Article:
 (James Clifford, “Notes on Travel and
Theory”, cited in Tweed, Crossing and
Dwelling, 2006, page 1)
Some Australian perspectives on
“being at home” and “leaving home”
 Australians are among the most
travelled, furthest travelled
and highest-spending travellers
on the planet (CNN, 2013)
 “Les [Murray] pausing and
beholding the scene before
him…with a calm and
completely satisfied smile upon
his face…appeared to be in a
state of homecoming and in a
state of being welcomed home
[wherever he was and
wherever he was travelling]
(Leunig, 2008, p. 69)
Leaving home, exile, Brueggemann’s
three movements and pedagogy
 Br’s 3 movements = from secure
orientation to disturbing
disorientation towards surprising
reorientation (2002)
 MINOR = feeling of dis-ease, anxiety,
harsh word from another, etc
 MAJOR = bereavement, loss of job,
cancer, natural disaster, divorce
 Life OR Theological education =
departing from security & “settled
ways”, leaving home, exile, world is
fractured, incoherence, confusion,
disarray, waiting upon “what comes
next”, loss of balance (Br, 2002)
Brueggemann once
described his personal
metaphor as “exile” (Br with
Sharp, 2012, p. 34)
Links between “leaving home”, exile
and return, and theological students?
 Biblical cycle of “exile & return”
 “Exile” characterised by anxiety of
deported people; loss of structure
and reliability; loss of tried and true
answers; one’s most treasured
symbols are mocked, trivialised or
dismissed (Br, 1997, p. 2)
 “Exile is not primarily geographical,
but it is social, moral and cultural”
(Ibid, p. 2)
 Exile did NOT lead the Jewish
people to despair or privatistic
religion – BUT to their most daring
theological articulation in the entire
Jewish Scriptures (Br, 1997, p. 3)
Brueggemann (1987) on the “deeper
significance of exile” (cf. theology)
 Exiles must grieve their loss and
express sadness for what will
never be again
 Exiles will feel forgotten and
forsaken, like abandoned orphans
 The greatest threat to exiles is the
power of despair
 Exile as experience of “profaned
absence” – the glory is departed
 Exile, deportation and leaving
home can be summed up by the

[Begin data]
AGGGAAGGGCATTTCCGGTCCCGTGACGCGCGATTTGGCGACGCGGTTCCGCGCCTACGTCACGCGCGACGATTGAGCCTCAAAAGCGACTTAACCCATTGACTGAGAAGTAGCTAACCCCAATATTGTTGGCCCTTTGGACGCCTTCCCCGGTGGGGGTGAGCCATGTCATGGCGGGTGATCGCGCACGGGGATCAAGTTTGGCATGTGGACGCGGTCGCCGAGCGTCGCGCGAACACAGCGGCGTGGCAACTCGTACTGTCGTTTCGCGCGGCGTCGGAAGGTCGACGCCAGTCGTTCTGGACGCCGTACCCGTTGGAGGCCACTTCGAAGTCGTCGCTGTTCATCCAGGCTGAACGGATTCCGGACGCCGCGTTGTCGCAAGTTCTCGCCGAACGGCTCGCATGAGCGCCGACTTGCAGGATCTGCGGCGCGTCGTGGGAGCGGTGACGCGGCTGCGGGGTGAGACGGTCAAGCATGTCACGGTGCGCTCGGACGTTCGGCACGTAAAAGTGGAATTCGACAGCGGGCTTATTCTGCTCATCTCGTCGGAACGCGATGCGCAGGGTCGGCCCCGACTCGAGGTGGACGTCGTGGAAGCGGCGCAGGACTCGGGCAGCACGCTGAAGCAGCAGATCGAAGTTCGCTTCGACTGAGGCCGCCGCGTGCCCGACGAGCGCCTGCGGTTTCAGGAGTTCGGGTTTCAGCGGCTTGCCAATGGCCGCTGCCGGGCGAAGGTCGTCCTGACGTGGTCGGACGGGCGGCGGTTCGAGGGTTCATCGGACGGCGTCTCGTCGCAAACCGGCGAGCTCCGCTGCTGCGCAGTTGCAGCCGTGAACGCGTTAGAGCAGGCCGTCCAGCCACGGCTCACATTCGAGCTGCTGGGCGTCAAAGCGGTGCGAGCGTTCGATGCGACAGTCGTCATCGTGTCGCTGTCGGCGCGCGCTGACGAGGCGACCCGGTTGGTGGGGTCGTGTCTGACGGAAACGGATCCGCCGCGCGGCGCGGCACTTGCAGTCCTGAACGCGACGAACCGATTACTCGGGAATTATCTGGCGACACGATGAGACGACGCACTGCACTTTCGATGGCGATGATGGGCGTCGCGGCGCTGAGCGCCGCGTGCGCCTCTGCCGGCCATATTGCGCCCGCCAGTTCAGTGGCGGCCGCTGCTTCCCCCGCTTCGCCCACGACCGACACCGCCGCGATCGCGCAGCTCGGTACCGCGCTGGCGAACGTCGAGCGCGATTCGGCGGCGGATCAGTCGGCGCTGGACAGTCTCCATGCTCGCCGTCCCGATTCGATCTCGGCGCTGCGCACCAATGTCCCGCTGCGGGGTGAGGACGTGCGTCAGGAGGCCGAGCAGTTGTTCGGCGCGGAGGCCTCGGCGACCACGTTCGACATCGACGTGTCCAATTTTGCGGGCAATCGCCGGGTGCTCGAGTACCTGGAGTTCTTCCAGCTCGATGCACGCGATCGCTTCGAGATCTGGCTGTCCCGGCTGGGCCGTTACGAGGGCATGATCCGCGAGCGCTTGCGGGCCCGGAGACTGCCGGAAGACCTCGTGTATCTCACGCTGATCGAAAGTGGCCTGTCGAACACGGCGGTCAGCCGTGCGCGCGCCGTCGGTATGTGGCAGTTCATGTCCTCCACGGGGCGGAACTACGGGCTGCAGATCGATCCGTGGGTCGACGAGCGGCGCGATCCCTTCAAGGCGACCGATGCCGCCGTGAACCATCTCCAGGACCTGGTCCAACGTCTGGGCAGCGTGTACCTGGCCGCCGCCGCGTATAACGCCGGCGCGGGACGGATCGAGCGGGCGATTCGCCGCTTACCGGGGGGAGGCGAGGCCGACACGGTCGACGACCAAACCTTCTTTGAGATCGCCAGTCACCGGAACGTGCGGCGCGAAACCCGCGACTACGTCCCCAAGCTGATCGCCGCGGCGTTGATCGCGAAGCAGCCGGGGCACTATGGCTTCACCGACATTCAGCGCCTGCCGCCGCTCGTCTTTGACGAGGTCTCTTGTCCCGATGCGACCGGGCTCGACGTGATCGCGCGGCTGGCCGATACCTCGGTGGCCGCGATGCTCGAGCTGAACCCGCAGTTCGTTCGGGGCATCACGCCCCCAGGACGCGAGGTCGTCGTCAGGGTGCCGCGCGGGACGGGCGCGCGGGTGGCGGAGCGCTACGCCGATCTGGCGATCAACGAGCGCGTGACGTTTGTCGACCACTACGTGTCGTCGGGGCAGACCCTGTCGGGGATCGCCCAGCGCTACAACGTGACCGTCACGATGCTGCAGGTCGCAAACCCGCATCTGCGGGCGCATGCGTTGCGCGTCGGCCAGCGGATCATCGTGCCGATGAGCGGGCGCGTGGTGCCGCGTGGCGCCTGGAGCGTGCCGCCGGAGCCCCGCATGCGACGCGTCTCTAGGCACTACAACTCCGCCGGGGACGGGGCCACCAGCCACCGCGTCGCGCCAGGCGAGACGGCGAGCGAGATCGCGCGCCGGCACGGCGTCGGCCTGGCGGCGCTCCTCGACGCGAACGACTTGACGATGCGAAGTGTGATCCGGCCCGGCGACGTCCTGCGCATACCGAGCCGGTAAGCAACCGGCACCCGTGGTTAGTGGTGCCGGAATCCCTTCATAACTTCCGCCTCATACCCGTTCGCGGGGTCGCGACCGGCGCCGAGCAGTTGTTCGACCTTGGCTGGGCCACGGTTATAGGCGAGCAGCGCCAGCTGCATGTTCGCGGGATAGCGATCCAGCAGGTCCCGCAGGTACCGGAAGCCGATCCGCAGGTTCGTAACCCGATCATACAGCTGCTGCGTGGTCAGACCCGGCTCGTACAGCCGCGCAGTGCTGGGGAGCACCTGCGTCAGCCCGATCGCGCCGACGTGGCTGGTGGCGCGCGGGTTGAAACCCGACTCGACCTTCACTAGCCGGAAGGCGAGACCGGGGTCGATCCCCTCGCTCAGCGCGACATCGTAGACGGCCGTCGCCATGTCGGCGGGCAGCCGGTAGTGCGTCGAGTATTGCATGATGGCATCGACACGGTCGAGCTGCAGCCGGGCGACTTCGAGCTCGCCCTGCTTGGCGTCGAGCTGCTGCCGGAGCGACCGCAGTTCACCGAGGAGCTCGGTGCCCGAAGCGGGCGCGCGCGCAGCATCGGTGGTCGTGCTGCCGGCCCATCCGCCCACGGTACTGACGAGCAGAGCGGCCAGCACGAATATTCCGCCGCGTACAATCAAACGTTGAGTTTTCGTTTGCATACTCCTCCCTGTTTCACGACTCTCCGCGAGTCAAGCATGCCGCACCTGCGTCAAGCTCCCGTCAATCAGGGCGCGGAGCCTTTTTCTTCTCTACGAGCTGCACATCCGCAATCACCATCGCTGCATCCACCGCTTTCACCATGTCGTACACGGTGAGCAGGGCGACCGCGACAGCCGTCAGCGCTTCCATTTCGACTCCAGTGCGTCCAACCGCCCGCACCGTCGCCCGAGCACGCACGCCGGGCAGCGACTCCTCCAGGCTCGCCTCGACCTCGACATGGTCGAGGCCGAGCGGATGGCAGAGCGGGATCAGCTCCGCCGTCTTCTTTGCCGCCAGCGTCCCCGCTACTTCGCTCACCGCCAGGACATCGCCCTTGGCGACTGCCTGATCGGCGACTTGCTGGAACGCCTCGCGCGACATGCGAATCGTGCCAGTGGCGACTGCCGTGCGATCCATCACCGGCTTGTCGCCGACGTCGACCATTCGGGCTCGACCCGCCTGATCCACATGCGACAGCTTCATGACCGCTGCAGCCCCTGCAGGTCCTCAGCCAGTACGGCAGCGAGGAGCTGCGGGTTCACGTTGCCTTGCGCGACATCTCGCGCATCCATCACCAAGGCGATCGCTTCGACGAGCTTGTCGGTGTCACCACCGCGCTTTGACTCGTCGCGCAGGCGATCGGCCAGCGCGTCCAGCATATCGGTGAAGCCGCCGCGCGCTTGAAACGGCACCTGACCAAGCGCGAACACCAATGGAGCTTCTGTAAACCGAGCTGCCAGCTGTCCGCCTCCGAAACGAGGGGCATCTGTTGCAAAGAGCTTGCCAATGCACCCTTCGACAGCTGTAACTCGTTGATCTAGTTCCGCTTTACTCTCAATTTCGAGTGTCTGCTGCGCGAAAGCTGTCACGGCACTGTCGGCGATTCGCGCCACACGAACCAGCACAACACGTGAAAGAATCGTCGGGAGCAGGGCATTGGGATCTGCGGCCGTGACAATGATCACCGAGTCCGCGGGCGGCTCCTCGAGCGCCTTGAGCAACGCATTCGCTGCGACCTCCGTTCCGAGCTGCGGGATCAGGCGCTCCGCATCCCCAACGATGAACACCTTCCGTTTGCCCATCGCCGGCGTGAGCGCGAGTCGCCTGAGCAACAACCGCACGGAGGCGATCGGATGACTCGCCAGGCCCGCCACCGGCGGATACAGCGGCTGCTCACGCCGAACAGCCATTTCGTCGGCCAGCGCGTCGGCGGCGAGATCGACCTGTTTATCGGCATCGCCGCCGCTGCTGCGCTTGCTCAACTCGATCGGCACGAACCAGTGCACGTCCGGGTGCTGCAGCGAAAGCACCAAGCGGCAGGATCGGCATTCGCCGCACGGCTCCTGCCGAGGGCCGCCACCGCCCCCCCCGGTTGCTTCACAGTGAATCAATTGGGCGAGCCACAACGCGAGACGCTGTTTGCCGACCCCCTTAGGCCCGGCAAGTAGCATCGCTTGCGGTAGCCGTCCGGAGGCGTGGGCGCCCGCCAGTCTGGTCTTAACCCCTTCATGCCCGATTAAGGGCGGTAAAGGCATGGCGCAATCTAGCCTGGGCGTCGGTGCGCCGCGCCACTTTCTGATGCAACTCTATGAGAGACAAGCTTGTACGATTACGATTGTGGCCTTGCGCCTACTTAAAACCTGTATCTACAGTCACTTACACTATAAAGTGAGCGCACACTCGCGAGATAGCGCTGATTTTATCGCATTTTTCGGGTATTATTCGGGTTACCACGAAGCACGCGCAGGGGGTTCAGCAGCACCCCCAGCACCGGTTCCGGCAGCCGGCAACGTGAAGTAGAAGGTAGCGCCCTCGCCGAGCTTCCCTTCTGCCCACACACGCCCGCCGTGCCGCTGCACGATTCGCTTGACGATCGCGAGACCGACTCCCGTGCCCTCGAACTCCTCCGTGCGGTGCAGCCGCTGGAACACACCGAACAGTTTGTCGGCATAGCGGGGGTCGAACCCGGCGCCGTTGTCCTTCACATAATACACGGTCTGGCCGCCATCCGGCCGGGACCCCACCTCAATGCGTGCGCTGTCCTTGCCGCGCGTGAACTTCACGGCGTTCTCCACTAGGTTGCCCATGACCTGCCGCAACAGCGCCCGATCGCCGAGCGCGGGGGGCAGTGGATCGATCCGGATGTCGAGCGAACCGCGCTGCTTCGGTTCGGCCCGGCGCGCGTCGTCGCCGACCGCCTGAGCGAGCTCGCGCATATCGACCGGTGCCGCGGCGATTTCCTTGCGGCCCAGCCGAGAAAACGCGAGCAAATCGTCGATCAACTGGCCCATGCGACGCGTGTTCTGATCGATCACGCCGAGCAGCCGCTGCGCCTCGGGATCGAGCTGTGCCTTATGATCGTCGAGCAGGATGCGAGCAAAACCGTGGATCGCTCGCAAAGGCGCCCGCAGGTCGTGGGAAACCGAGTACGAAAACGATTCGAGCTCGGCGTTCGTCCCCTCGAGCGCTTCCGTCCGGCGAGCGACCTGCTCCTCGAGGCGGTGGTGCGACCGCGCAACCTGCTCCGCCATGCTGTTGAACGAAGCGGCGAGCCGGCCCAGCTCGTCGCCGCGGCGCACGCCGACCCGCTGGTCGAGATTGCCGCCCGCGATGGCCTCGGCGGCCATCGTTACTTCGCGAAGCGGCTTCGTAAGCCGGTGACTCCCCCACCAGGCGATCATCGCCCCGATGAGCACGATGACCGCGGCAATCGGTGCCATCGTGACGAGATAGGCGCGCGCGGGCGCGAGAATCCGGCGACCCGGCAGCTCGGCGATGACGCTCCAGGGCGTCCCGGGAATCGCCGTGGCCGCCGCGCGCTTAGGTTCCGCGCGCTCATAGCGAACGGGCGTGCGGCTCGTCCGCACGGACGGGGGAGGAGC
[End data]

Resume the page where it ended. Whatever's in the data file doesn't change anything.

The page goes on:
ONE word “danger” = dangerous
memories, criticism, promises,
songs, bread, departures and
Some pedagogical perspectives on “exile”
among theological students
 “Exile” as “standing at the gap”, or
“on the threshold” (Wolfteich, 2010;
de Waal, 2011)
 “The Wall” = in between ‘the journey
inward’ and ‘the journey outward’
(Hagberg & Guelich, 1995) cf H Potter
 Fowler (1995) and transitional
experience of “universalising faith” =
those who are emancipated and in
turn create zones of liberation and
send shock waves to rattle the cages
[cf. HOUSES] that we allow to
constrict human futurity (1995, p.
Brief excursus – recent international research on
“threshold concepts & problematic knowledge”
 To be on the “threshold” is to be on the cusp
of departure into the new or alien, the strange;
a liminal experience, in transition; part of
leaving home!! TCs, TEs, and TPs!!
 Threshold Concepts (TCs) are, in each
discipline, 'conceptual gateways' or 'portals'
that must be negotiated to arrive at important
new understandings. In crossing the portal,
transformation occurs, both in knowledge and
subjectivity (e.g. religion, theology,
engineering, biology, design, economics)
(Meyer & Land, 2003).
 Threshold Experiences (TEs) in religious
education might include moving from: nounto verb based pedagogical cycles; lower to
higher level questioning; information to
wisdom and praxis; simple programming to
approaches based on neuroscience; from
simple description to critique, analysis,